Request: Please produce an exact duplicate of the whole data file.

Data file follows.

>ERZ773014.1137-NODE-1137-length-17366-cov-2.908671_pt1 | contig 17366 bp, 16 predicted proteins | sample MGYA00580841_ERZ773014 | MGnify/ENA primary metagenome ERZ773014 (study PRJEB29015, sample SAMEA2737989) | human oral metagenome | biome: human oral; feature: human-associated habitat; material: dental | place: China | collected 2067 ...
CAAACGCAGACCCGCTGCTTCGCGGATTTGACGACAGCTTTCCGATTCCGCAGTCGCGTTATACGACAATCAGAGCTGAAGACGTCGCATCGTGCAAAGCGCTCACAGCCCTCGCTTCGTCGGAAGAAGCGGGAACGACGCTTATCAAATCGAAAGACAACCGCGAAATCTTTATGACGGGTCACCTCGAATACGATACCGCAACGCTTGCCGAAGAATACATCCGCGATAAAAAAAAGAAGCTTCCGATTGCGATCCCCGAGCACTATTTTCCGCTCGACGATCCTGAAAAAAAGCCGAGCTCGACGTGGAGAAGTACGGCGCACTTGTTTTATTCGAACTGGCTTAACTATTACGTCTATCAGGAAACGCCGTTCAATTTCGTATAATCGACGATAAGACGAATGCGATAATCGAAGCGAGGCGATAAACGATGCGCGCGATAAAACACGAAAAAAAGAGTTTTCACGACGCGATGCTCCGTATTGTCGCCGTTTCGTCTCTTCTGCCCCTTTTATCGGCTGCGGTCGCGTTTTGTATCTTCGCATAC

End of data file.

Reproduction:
>ERZ773014.1137-NODE-1137-length-17366-cov-2.908671_pt1 | contig 17366 bp, 16 predicted proteins | sample MGYA00580841_ERZ773014 | MGnify/ENA primary metagenome ERZ773014 (study PRJEB29015, sample SAMEA2737989) | human oral metagenome | biome: human oral; feature: human-associated habitat; material: dental | place: China | collected 2067 ...
CAAACGCAGACCCGCTGCTTCGCGGATTTGACGACAGCTTTCCGATTCCGCAGTCGCGTTATACGACAATCAGAGCTGAAGACGTCGCATCGTGCAAAGCGCTCACAGCCCTCGCTTCGTCGGAAGAAGCGGGAACGACGCTTATCAAATCGAAAGACAACCGCGAAATCTTTATGACGGGTCACCTCGAATACGATACCGCAACGCTTGCCGAAGAATACATCCGCGATAAAAAAAAGAAGCTTCCGATTGCGATCCCCGAGCACTATTTTCCGCTCGACGATCCTGAAAAAAAGCCGAGCTCGACGTGGAGAAGTACGGCGCACTTGTTTTATTCGAACTGGCTTAACTATTACGTCTATCAGGAAACGCCGTTCAATTTCGTATAATCGACGATAAGACGAATGCGATAATCGAAGCGAGGCGATAAACGATGCGCGCGATAAAACACGAAAAAAAGAGTTTTCACGACGCGATGCTCCGTATTGTCGCCGTTTCGTCTCTTCTGCCCCTTTTATCGGCTGCGGTCGCGTTTTGTATCTTCGCATAC